A Chicago ambulance service has decided to settle a lawsuit after a federal judge nixed the novel argument that some other company must have been responsible for alleged sexual harassment of its employees.
Several current and former female employees of Jay Medicar accused a former manager of demanding sex in return for favorable assignments and pay raises. In March 2010, the EEOC sued on the women’s behalf. Conciliation efforts failed and the case was scheduled to go to trial.
That’s when the company’s attorneys moved to have the lawsuit dismissed. Their reasoning: When the alleged harassment occurred, the company was incorporated as Jay Medi-car. The lawyers argued that the current Jay Medicar was not a “successor in interest” to the old company and therefore not liable for the harassment.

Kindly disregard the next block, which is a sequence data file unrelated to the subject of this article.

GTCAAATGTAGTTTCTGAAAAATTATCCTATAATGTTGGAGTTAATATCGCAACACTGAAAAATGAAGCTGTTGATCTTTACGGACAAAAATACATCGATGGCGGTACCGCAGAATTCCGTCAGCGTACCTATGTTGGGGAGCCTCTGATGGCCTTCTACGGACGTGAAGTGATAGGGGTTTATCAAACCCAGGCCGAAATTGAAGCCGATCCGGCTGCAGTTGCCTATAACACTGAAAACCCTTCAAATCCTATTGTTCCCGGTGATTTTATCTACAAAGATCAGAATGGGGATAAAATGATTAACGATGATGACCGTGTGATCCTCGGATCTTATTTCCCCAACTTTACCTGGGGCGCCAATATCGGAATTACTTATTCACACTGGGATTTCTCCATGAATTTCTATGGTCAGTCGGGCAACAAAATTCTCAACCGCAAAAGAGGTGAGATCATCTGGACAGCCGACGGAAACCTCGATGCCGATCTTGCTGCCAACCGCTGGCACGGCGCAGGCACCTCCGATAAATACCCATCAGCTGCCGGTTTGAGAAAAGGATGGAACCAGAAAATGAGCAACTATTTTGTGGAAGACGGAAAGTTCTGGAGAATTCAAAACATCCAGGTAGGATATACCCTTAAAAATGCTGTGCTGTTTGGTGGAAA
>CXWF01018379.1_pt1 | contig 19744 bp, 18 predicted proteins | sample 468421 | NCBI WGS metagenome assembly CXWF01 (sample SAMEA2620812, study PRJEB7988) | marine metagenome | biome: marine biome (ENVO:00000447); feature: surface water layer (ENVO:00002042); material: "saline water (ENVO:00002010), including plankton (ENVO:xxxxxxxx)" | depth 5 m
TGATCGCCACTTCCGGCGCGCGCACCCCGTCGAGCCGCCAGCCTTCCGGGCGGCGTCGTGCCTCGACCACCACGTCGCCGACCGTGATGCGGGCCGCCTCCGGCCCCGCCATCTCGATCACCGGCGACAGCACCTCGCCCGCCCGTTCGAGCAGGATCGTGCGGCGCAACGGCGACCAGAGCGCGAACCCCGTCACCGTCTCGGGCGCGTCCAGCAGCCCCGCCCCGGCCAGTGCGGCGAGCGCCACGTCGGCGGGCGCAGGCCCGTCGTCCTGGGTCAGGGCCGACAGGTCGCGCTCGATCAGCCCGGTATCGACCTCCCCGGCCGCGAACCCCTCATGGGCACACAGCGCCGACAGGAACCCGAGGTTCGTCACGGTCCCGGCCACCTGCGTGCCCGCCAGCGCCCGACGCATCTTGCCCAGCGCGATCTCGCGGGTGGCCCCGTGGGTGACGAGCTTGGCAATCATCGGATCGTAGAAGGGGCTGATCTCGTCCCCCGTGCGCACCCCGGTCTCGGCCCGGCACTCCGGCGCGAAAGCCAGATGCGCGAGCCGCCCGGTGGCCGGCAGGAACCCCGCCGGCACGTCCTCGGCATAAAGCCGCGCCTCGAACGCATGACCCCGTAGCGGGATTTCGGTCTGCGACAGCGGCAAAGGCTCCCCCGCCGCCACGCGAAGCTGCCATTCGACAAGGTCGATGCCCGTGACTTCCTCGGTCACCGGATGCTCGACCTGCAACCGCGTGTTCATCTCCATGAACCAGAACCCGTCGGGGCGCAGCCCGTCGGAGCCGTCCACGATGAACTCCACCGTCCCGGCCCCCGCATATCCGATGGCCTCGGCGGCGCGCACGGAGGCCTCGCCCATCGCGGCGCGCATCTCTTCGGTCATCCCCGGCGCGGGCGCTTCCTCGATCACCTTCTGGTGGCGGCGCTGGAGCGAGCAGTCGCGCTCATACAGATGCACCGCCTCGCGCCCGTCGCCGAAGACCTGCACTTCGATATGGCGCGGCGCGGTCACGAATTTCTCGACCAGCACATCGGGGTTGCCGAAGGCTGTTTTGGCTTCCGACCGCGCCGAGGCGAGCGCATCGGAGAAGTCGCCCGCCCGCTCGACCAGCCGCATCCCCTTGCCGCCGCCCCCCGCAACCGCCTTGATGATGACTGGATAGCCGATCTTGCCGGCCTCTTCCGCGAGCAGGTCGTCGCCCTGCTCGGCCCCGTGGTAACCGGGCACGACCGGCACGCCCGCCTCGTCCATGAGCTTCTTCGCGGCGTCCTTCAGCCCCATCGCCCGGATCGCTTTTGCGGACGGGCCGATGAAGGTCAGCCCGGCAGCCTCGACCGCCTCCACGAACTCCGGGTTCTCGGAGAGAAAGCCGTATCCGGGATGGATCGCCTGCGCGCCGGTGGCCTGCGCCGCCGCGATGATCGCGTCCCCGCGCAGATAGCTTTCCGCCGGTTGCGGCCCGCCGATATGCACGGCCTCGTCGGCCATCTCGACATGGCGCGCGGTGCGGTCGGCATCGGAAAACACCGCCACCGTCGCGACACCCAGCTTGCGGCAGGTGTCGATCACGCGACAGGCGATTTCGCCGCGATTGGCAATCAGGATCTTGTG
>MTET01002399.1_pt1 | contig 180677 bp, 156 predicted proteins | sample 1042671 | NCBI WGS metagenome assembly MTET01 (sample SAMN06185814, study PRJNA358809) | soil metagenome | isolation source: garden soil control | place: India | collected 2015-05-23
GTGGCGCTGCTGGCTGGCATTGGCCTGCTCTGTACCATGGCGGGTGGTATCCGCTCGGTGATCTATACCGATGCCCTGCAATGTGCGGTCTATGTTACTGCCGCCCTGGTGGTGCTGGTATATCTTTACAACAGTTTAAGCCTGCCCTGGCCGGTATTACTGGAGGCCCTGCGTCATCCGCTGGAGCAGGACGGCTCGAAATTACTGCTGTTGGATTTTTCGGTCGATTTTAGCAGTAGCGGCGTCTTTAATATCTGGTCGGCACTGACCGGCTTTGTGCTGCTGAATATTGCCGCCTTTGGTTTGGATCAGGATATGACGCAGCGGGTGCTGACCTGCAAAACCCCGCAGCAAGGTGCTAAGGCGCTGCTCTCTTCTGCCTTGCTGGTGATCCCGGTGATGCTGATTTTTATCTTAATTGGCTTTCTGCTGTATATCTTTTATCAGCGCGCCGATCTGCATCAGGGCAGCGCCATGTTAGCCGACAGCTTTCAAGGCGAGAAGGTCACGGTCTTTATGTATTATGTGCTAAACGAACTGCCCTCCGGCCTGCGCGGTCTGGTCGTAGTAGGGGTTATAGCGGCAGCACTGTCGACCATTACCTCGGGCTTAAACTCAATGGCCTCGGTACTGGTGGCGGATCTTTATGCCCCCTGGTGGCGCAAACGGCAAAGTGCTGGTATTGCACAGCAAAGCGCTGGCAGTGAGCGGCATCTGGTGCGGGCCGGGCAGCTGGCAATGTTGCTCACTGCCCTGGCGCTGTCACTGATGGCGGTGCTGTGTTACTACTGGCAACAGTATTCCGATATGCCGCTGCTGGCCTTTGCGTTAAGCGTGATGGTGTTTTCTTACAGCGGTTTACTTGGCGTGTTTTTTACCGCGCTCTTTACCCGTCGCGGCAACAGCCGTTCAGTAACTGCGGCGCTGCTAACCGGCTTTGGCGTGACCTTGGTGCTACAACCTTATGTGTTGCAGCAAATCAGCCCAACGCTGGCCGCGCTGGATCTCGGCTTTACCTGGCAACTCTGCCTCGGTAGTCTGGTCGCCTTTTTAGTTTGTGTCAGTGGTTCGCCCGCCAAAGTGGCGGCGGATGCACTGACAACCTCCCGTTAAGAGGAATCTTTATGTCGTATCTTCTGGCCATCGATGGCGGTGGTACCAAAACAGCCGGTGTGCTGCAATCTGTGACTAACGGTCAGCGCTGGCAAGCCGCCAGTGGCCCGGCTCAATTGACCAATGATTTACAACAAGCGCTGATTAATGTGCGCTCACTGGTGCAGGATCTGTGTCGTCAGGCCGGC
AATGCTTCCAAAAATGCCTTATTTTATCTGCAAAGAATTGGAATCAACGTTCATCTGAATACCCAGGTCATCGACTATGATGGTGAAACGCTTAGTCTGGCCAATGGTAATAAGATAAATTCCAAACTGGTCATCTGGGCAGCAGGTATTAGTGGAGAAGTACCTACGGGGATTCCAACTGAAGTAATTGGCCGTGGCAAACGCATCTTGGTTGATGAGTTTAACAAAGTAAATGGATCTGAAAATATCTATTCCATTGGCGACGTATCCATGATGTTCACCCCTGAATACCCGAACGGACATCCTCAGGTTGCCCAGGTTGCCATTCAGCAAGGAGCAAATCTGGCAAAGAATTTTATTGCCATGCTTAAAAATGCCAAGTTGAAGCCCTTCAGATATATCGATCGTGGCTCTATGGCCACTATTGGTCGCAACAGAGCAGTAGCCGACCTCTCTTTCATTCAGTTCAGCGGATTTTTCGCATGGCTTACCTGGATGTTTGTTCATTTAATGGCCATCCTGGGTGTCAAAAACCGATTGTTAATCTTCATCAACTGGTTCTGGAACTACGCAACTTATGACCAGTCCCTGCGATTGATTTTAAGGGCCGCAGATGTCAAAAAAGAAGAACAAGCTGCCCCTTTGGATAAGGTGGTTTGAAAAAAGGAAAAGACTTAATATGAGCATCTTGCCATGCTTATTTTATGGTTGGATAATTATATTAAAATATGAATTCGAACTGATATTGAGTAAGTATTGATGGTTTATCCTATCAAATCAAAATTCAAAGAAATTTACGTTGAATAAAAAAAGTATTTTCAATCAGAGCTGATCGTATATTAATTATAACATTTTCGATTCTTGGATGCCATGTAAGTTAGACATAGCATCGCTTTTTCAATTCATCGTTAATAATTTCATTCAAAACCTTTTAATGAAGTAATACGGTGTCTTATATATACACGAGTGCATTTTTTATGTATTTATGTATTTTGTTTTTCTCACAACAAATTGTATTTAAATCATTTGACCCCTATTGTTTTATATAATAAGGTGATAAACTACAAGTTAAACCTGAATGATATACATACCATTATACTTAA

Federal Judge William Hibbler was unpersuaded by the missing hyphen, ruling that the case should go forward. That’s when the company’s owners decided to settle, agreeing to pay the women $70,000.
Note: The ambulance company—whatever it’s called—might have saved that $70,000 and whatever it paid its crack legal team by quickly investigating the women’s complaints and fixing any problems.
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